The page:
Deadline Editor Issues Apology for Saying Diversity Casting Is "Too Much of a Good Thing"

Deadline Editor Issues Apology for Saying Diversity Casting Is 'Too Much of a Good Thing'

Not Available Lead
Complex Original

Image via Complex Original

Not Available Lead

Come on, Deadline. What were you thinking when you ran that article that basically said casting ethnic people on TV is bad? The film industry website published the article that described television diversity casting in Hollywood as "too much of a good thing" five days ago and it immediately instigated an uproar. Deadline trended on Twitter and How to Get Away With Murder creator Shonda Rhimes also called it "ignorant." It seems Deadline finally saw the error of their ways as Mike Fleming Jr., the site's editor, issued an apology today about the "insensitive" article:

"My co-editor-in-chief Nellie Andreeva’s goal was to convey that there was such an uptick of TV pilot casting of people of color that it pinched white actors who’ve historically gotten most of the jobs, and to question if this could last if it was being treated as a fad. All this was undermined by that headline (which we changed after the fact) and a repetition of the word "ethnic" that came off cold and insensitive. The only appropriate way to view racial diversity in casting is to see it as a wonderful thing, and to hope that Hollywood continues to make room for people of color. The missteps were dealt with internally; we will do our best to make sure that kind of insensitivity doesn’t surface again here. As co-editors in chief, Nellie and I apologize deeply and sincerely to those who’ve been hurt by this. There is no excuse. It is important to us that Deadline readers know we understand why you felt betrayed, and that our hearts are heavy with regret. We will move forward determined to do better."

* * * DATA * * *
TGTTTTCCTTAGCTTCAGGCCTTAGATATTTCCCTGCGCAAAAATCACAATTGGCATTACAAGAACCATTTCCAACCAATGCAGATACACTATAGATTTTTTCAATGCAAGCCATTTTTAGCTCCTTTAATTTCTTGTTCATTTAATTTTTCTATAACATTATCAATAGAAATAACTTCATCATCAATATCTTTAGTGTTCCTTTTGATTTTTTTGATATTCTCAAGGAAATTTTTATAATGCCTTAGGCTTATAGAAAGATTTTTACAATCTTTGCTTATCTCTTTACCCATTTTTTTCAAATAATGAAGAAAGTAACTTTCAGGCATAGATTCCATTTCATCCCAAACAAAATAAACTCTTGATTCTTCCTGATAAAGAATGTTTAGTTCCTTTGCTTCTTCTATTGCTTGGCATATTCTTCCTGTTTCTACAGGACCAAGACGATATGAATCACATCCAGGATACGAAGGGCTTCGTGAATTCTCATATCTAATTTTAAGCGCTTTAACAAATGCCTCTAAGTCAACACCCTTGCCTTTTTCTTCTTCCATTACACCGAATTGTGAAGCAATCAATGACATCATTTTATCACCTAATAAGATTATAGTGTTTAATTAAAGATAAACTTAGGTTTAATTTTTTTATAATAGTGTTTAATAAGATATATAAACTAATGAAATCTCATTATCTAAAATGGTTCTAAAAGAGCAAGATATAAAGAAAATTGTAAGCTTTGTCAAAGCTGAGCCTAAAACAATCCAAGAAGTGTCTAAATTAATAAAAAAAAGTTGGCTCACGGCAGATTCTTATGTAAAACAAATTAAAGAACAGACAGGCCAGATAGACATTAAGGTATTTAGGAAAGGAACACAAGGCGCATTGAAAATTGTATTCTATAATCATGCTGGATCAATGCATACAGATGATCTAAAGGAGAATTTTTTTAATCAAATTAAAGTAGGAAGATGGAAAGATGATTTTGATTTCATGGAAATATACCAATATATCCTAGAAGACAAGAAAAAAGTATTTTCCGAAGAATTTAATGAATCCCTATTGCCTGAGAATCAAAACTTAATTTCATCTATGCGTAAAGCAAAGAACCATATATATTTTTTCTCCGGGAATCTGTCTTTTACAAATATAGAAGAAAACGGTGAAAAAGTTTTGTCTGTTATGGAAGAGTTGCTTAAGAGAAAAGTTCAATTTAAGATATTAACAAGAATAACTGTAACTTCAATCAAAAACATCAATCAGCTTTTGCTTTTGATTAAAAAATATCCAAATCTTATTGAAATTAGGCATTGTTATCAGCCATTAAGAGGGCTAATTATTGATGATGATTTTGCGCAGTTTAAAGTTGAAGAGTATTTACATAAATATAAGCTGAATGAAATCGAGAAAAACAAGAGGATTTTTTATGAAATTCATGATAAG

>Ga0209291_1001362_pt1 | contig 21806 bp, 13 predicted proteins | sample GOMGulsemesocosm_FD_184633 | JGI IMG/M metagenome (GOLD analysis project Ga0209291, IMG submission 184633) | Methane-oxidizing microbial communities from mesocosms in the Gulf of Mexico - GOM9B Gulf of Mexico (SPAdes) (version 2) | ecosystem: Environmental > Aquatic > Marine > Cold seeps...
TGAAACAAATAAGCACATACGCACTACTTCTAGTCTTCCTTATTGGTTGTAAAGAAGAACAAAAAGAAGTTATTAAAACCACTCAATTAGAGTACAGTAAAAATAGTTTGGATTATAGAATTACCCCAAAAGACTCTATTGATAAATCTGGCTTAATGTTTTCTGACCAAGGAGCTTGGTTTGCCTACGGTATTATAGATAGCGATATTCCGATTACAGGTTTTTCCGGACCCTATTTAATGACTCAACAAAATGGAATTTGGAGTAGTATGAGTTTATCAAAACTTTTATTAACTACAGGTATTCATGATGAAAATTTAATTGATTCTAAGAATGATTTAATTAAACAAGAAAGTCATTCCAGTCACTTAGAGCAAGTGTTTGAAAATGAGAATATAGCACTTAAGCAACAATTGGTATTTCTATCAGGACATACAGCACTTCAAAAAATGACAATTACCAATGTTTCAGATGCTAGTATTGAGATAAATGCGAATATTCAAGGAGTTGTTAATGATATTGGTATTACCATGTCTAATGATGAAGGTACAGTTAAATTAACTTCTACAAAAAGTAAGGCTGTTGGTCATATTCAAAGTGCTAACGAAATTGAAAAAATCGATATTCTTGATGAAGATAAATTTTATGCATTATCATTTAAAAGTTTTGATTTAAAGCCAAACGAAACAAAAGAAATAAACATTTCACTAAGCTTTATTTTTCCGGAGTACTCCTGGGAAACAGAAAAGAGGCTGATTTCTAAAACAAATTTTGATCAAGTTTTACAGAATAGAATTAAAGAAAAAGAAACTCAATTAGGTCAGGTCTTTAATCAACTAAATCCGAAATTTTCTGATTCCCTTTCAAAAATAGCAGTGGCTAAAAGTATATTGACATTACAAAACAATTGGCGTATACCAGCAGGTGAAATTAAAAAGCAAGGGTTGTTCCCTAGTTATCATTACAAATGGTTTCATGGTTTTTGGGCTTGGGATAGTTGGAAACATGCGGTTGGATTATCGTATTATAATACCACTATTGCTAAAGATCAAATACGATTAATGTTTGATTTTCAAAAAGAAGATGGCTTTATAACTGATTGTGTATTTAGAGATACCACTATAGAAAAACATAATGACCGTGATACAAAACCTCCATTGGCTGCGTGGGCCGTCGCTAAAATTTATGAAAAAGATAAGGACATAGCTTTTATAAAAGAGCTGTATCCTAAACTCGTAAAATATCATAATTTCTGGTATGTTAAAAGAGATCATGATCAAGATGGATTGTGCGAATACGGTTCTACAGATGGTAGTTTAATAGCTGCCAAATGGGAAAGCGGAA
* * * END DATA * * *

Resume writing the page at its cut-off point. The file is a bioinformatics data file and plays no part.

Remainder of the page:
After tweaking the title, the piece remains up on the site because Fleming says, "I don’t believe you can can make an unwise story disappear and pretend it didn’t happen."

The article, published last week, writes, "the pendulum might have swung a bit too far in the opposite direction. Instead of opening the field for actors of any race to compete for any role in a color-blind manner, there has been a significant number of parts designated as ethnic this year, making them off-limits for Caucasian actors, some agents signal."

Doesn't it make you feel bad for all the white actors that aren't getting casted? It also goes on to say that ethnic casting could be a "trend" that's not maintainable. "While they are among the most voracious and loyal TV viewers, African-Americans still represent only 13% of the U.S. population. They were grossly underserved, but now, with shows as Empire, Black-ish, Scandal and HTGAWM on broadcast, Tyler Perry’s fare on OWN and Mara Brock Akil’s series on BET, they have scripted choices, so the growth in that fraction of the TV audience might have reached its peak."

Deadline clearly needs to watch Dear White People.


Latest in Pop Culture